High School Sophomore New York Times Winner

You walk into the art gallery, many photographs catch your eye, but one of the most stunning pieces is shot by sophomore Lucas Sewell, who recently was featured for his photography in the New York Times. His pieces include interesting settings, meaning and tons of contrasting emotions from shot to shot. 

Sewell believes that his love for photography began in his home with memories of discovering videography and camera work. 

“I got into photography through taking photos wherever I was and linked it to that. When I was younger, there was a smaller video camera we had and I would take videos with that around the house,” Sewell said. 

Sewell rarely goes places with a set idea of what is required to happen in his shoots and allows inspiration from his setting and friendships change plans. 

“It’s really go with the flow. It’s like, he’ll give you certain directions on like when you’re shooting and stuff but most of the time it’s really him looking for spots where he wants to shoot but it’s super natural, never forced,” Carter Ta, sophomore, said.

Sewell himself speaks about how laid back his shoots are and how if it’s a personal shoot he lets the person being photographed make the shoot their own. 

“It depends on what the person wants. If they just want a senior portrait, I talk to them about what they want and how they want to show who they were; I try my best to capture that because senior portraits is a reflection of who you were as a high schooler. We try different poses, if they have another outfit they can go change into that,” Sewell said. 

His teacher, Christine Warner, describes Luke, even early on, as an extremely powerful photographer. She describes his work as creative and a developing piece of art. 

“Luke started the semester with formally strong portraits and even stronger ideas. I saw his work develop in terms of composition and content throughout the semester. He is very thoughtful and is able to articulate his ideas very artistically, bringing together form and intention. For example: colors from the foreground are often mimicked in the backgrounds of his work,” Warner said.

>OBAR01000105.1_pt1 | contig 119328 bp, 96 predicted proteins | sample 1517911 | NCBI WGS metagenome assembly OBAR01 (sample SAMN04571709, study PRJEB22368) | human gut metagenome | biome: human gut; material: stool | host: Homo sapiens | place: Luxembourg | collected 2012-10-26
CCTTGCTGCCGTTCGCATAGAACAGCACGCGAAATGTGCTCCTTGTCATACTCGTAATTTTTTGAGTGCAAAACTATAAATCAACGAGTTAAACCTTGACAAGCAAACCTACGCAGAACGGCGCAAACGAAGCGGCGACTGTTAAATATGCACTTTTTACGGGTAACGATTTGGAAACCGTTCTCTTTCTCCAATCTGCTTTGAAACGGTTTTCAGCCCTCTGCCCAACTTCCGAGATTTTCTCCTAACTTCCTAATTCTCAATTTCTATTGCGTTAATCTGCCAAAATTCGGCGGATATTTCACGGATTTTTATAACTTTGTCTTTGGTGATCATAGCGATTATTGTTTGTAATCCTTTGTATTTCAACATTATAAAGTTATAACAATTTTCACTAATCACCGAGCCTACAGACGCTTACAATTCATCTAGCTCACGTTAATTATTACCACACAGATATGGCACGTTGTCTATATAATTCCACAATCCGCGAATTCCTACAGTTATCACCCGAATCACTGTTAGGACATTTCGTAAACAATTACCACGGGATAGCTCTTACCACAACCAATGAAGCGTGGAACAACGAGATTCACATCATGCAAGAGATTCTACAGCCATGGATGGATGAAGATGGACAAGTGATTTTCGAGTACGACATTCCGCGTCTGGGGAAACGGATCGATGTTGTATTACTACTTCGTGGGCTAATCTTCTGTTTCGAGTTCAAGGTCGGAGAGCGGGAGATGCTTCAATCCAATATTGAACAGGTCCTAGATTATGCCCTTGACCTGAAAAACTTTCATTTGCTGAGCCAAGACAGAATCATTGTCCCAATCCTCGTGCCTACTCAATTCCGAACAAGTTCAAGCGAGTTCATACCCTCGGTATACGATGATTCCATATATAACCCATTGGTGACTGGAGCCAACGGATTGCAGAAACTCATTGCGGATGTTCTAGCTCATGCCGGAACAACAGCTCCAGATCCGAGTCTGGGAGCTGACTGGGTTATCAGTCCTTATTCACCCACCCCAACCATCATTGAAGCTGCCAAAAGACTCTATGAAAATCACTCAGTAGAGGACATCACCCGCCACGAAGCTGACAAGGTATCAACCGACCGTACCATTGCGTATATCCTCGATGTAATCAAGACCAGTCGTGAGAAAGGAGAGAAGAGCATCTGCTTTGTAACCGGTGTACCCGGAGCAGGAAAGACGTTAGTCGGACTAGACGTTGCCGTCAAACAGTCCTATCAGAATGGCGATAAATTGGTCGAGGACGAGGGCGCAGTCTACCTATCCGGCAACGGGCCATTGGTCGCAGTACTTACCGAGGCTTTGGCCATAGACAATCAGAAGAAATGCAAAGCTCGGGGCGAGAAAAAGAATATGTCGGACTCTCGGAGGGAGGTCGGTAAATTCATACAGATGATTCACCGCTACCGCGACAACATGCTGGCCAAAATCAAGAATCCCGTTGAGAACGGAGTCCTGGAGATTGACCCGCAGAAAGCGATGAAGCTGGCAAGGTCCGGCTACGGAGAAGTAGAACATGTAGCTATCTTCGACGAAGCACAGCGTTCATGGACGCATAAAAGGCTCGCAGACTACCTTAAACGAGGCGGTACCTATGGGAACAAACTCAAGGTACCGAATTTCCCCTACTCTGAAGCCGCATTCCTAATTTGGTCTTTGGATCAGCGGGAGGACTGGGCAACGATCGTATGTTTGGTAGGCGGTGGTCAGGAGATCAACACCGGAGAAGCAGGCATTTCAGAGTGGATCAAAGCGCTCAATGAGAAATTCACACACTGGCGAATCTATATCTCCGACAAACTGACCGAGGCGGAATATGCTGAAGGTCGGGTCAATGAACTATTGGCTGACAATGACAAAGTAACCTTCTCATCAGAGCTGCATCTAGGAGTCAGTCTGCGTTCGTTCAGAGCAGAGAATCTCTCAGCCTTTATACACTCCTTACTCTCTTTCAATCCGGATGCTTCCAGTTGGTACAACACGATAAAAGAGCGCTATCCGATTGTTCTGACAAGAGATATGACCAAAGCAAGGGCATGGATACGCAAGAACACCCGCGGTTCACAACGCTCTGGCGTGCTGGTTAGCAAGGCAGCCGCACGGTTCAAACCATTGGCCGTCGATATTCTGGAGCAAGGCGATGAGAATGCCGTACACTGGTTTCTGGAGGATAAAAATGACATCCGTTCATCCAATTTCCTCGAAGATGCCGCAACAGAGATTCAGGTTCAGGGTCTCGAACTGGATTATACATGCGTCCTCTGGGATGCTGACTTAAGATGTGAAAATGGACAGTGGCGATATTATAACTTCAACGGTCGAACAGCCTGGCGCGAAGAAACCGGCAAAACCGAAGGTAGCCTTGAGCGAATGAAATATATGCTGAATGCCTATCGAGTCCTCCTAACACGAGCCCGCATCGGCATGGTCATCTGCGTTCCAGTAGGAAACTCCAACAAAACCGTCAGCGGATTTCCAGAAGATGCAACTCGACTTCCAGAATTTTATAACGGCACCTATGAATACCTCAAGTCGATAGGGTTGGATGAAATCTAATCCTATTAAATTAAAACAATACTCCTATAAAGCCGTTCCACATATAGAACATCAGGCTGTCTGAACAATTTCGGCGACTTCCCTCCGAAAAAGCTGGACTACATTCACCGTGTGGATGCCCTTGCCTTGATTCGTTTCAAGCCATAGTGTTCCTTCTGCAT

Sewell has never taken a photography class before the year of 2019 and essentially began to teach himself in the seventh grade, developing a taste and style for his work over time. 

“Luke has a very refined style even this early on in his photographic career. His colors are often muted and subtle, relating directly to the emotional content of the piece. He focuses mainly on marginalized individuals, with the surrounding textures and environment playing a role in the interpretation, such as in “Stone Water,” where an African American friend of his is set against a backdrop of jagged rocks and tumultuous skies, implying a hidden meaning beneath the strength and endurance of her expression. In his series for the New York Times, Luke brings to life a sentiment felt by many adolescent men. There is a strong contrast between the subject’s melancholy expressions and the soft texture of the fabric adorning their arms which speaks of struggle and support and evokes a strong sense of identity ahead of his years,” Warner said. 

Sewell continues to wow the school; he will take on a project with a St. Louis Fashion Fund designer and her intern to photograph her work. 

“He’s his own person. He’s creative with what he does and he takes photography in his own way and he makes it his own, and it’s special seeing someone as talented as he is. It’s pretty crazy to see him at work,” Ta said.